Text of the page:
Overall, 71% of barristers and 56% of solicitors, paralegals, and trainees felt that they did not have the same potential for career progression as their non-disabled colleagues. The SRA’s study found that there was an overwhelming feeling that their disabilities ‘lowered the bar’ and was “perceived as reducing the standard of competence”. Even in a seemingly inclusive working environment, disabled solicitors and barristers can still be subject to unconscious biases, which can take the form of “rituals, practices, and attitudes that exclude or undermine them”; even if there is no overt intention of discrimination.
It is clear that only “radical positive intervention” can begin to cope with the “uneven playing field” that disabled lawyers are dealing with on a daily basis. There have been a number of recent strides towards promoting inclusive accommodation. Many firms have begun to develop their own Neurodiversity Networks within the firms; these networks can range from focus groups which work on tackling diversity issues, intranet systems which provide educational information on different visible and non-visible disabilities, as well as detailing the accommodations that can be requested and utilised within the firm. These networks have also allowed lawyers who are not neurodivergent themselves but might have neurodivergent or otherwise impaired family or friends receive additional information or support where needed.
Perhaps the most radical recent change is the initiative called ‘Project Rise’, developed by the Law Society’s Lawyers with Disabilities Division (LDD) as a direct result of the “Legally Disabled?” study, aims to promote part-time training opportunities for candidates who might benefit from them. Both Osborne Clarke and Eversheds Sutherland have committed to offering all trainees the ability to work on a part-time basis from September 2024, although both firms currently employ some part-time training candidates.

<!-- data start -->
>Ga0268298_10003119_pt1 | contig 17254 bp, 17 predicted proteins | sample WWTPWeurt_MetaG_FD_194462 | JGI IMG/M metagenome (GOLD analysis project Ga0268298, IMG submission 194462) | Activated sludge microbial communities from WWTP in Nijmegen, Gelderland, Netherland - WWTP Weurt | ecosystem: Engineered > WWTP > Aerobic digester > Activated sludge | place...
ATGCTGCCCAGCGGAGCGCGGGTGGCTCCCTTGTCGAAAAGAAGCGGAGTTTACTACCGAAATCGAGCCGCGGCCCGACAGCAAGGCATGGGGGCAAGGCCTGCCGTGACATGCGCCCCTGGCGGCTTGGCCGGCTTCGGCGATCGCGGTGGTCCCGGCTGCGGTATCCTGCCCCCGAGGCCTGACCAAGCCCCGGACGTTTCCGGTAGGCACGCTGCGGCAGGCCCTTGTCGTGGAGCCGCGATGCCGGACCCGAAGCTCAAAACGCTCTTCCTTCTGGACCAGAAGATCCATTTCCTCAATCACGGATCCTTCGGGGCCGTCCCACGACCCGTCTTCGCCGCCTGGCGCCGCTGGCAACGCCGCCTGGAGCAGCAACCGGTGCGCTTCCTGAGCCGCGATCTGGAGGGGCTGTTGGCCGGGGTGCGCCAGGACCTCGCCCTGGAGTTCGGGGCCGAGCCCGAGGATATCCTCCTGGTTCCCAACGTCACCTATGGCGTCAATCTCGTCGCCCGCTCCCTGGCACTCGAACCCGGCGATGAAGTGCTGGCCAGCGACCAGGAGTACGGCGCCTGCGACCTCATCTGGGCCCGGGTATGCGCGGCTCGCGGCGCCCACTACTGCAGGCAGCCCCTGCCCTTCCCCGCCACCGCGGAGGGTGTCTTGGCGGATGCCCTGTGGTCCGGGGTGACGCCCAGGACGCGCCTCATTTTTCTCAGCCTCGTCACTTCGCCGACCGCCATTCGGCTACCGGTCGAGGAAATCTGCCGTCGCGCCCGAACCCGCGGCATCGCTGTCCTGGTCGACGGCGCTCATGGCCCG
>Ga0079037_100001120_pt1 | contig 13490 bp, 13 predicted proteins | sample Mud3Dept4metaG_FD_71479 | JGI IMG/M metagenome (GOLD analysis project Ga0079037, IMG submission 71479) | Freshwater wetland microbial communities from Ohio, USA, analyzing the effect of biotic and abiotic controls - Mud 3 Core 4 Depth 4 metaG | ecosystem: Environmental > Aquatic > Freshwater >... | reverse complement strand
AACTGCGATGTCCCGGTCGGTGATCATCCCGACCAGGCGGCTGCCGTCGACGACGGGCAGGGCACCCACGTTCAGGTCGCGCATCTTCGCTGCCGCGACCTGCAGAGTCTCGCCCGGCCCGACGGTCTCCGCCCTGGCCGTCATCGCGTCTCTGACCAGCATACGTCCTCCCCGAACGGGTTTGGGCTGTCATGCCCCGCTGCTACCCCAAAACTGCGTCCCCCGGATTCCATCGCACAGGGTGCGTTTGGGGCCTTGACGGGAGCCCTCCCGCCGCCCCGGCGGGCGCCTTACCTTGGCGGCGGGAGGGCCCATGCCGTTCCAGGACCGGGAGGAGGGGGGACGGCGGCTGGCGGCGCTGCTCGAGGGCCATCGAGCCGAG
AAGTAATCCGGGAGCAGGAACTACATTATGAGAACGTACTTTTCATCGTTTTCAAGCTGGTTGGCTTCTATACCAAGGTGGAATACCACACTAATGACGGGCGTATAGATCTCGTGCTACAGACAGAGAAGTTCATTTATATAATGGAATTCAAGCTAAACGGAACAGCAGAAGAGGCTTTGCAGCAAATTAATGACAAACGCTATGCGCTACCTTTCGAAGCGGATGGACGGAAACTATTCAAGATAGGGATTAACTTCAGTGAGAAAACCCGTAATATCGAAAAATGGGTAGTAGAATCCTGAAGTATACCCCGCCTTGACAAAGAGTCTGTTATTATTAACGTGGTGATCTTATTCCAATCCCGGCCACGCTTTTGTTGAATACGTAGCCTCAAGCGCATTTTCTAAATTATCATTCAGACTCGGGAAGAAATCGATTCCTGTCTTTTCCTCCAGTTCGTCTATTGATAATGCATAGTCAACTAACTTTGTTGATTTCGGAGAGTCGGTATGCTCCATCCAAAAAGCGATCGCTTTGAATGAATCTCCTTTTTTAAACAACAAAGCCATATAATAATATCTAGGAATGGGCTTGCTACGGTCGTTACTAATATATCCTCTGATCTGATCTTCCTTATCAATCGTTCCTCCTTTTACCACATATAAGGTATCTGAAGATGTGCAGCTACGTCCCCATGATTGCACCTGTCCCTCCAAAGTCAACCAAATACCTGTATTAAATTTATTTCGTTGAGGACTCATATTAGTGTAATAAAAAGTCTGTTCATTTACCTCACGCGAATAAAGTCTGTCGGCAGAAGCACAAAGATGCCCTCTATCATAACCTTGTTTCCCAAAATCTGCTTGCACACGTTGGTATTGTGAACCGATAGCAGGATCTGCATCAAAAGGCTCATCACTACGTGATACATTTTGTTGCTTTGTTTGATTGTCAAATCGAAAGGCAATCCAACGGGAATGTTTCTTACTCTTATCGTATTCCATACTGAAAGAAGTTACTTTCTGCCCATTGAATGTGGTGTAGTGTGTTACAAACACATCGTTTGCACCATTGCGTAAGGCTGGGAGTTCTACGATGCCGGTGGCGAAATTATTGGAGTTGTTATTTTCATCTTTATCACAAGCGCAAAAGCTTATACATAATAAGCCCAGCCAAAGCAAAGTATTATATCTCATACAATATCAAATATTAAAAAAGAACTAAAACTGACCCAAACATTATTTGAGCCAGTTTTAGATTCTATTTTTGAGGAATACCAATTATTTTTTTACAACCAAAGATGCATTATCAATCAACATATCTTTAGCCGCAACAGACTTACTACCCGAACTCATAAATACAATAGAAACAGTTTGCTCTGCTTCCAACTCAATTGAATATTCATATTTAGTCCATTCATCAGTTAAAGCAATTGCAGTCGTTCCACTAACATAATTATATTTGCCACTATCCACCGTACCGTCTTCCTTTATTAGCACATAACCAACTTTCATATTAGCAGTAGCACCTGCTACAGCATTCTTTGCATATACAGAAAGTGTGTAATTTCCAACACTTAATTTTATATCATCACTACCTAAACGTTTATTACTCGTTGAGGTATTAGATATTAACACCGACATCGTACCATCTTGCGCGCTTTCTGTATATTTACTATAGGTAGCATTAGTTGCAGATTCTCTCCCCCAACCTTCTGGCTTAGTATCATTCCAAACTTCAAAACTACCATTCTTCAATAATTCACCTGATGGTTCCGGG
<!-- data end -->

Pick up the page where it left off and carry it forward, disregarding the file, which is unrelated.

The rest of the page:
There is no “one size fits all” solution when it comes to reasonable adjustments and accommodating different impairments; where a part-time training opportunity might help one person, it is not guaranteed to have the same positive results for another. Firms must continue to promote environments which encourage lawyers to come forward where they need adjustments made to help them realize their full potential. In September, the Law Society released a guidance on reasonable adjustments, which detailed the different ways that firms could offer their disabled employees more support. Some of the suggestion include: a ‘passport’ which would detail the needs of that specific employee; continuing to promote flexible work arrangements; physical changes to the offices such as sound-proofed rooms or more suitable furniture; disability equality/awareness training, and; making appropriate changed to billable hours where appropriate.
The legal profession as a whole has been promoting Diversity & Inclusion (D&I) initiatives across the board, seeing an upswing in racial, gender, and socioeconomic diversity in firms nationally and internationally. However, disabled people are often invisible in these D&I programmes, which has only intensified the issues that they face day-to-day and is a major barrier in creating a truly inclusive and open work environment for everyone.
UK Disability History Month aims to celebrate the lives of all people with visible and non-visible disabilities, challenge disablism, and achieve equality.